A U.S. drone strike in December that killed at least a dozen people in Yemen failed to comply with rules imposed by President Obama last year to protect civilians, according to an investigation by a human rights organization released Thursday.
The report by Human Rights Watch concluded that the strike, which was carried out by the U.S. military’s Joint Special Operations Command, targeted a line of vehicles that were part of a wedding procession, and that evidence indicates “some, if not all those killed and wounded were civilians.”
The findings contradict assertions by U.S. officials that only militants were killed in the operation, although the report acknowledged that members of al-Qaeda in the Arabian Peninsula, the terrorist network’s affiliate in Yemen, may have been among the dead.
Overall, Human Rights Watch “found that the operations did not comply with the targeted killing policies that President Obama outlined” in a speech in May, the report said, citing in particular Obama’s requirement of “near-certainty” that no civilians would be harmed.
The report represents the most detailed independent examination to date of a strike that has focused attention on the administration’s struggles to tighten the rules for targeted killing, provide more information about such operations to the public and gradually shift full control of the drone campaign from the CIA to the Pentagon.
Caitlin Hayden, a spokeswoman for the National Security Council, declined to comment on the report or the Dec. 12 strike but said the United States takes “extraordinary care” in its counterterrorism operations to avoid civilian casualties and noted that Yemeni officials described the targets as “dangerous senior al-Qaeda militants.”
The investigation by Human Rights Watch, a group that has been consistently critical of the targeted killing program, concluded that the attack killed 12 men, ages 20 to 65, and wounded 15 others, citing accounts from survivors, relatives of the dead, local officials and news media reports.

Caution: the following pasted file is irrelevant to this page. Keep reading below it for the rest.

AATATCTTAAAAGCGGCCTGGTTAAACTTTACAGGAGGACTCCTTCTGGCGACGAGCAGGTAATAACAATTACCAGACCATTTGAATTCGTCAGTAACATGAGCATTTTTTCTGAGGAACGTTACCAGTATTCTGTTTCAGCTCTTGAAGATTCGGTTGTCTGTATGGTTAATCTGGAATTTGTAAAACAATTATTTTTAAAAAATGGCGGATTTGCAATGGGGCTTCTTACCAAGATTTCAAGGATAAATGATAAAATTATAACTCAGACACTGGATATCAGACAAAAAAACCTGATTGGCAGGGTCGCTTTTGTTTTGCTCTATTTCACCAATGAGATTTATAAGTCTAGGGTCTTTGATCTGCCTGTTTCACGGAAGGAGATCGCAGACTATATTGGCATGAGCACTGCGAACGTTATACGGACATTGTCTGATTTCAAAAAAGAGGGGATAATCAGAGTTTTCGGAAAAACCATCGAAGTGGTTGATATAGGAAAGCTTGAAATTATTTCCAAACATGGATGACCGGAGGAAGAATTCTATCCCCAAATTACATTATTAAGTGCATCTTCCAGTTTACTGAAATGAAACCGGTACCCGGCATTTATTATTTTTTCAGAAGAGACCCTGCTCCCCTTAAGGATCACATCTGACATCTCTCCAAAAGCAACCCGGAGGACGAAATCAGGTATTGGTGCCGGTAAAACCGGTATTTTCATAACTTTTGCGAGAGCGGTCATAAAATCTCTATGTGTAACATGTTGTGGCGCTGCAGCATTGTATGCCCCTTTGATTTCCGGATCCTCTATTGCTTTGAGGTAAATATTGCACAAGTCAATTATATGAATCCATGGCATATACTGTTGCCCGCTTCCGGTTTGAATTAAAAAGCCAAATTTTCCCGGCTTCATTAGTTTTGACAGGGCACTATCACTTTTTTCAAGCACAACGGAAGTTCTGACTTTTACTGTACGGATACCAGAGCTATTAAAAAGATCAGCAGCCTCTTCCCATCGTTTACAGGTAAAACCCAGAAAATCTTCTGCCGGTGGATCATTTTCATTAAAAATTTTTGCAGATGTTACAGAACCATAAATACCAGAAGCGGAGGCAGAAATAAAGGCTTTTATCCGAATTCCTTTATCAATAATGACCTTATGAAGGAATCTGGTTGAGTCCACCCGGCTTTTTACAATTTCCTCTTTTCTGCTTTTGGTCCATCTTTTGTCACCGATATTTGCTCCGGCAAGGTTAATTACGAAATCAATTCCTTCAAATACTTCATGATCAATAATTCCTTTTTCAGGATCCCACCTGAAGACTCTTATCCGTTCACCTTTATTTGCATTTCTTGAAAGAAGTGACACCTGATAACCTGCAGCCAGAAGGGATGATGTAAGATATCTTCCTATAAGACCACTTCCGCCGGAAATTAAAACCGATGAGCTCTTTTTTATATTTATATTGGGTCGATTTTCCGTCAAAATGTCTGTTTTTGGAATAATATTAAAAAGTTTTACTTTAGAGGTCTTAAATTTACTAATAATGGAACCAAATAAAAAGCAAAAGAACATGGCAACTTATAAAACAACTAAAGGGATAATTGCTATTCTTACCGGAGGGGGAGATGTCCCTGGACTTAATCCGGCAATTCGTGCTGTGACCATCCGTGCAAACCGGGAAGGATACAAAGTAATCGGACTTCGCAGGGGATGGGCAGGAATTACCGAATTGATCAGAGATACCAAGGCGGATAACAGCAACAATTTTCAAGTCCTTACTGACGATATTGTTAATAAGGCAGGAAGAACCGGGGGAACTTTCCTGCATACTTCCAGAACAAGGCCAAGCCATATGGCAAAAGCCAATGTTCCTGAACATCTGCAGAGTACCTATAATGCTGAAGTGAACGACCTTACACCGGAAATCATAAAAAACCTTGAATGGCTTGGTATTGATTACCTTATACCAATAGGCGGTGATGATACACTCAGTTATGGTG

The attack targeted a convoy of 11 vehicles traveling from the site of a wedding near the city of Rad’a to the groom’s village, according to the report, which said that the bride was among a small number of female travelers and that “shrapnel grazed the bride under one eye, and blew her trousseau to pieces.”
Investigators said they spoke with senior Yemeni officials including President Abed Rabbo Mansour Hadi, as well as U.S. officials in Washington. The report also includes photos of metal shards identified as shrapnel from four Hellfire missiles that were fired.
U.S. officials have said that the main target of the strike was Shawqi Ali Ahmed al-Badani, an alleged al-Qaeda operative accused of leading a plot that prompted the United States to close dozens of diplomatic facilities in the Middle East last year.
Neither Badani’s name nor that of any other senior al-Qaeda operative appears on a list of those killed or wounded that is included in the report. But Letta Tayler, the lead investigator for Human Rights Watch, said she could not rule out that some of those killed were associated with al-Qaeda.
Accounts from Yemeni officials “have shifted over time,” according to the report, which described a meeting in Rad’a two days after the strike in which a senior Yemeni military officer and the governor of the province publicly apologized and called the attack a “mistake.”
Participants in that meeting told Human Rights Watch that Yemeni officials distributed cash totaling about $159,000 as well as 101 Kalashnikov assault rifles to relatives of those killed or wounded, payments described in the report as “a tribal gesture of apology.”
Although the CIA also operates armed drones in Yemen, U.S. officials have said that the Dec. 12 strike was carried out by the JSOC. Obama’s plan to shift the operation to the Pentagon has drawn opposition on Capitol Hill, where senior lawmakers — including Sen. Dianne Feinstein (D-Calif.), the chairman of the Senate Intelligence Committee — have questioned whether the military can match the CIA’s effectiveness and avoid civilian casualties.
Because of the high casualty count and number of vehicles involved, the U.S. military launched an internal investigation of the December strike. U.S. officials briefed on that investigation said it supports the U.S. contention that the targets were al-Qaeda militants, but they declined to elaborate. A Pentagon spokesman declined to comment.
Human Rights Watch said its efforts to get access to the military’s findings or other U.S. information on the attack were rebuffed. “The U.S. government has provided no information as to its legal basis for attacking the wedding procession,” the report said.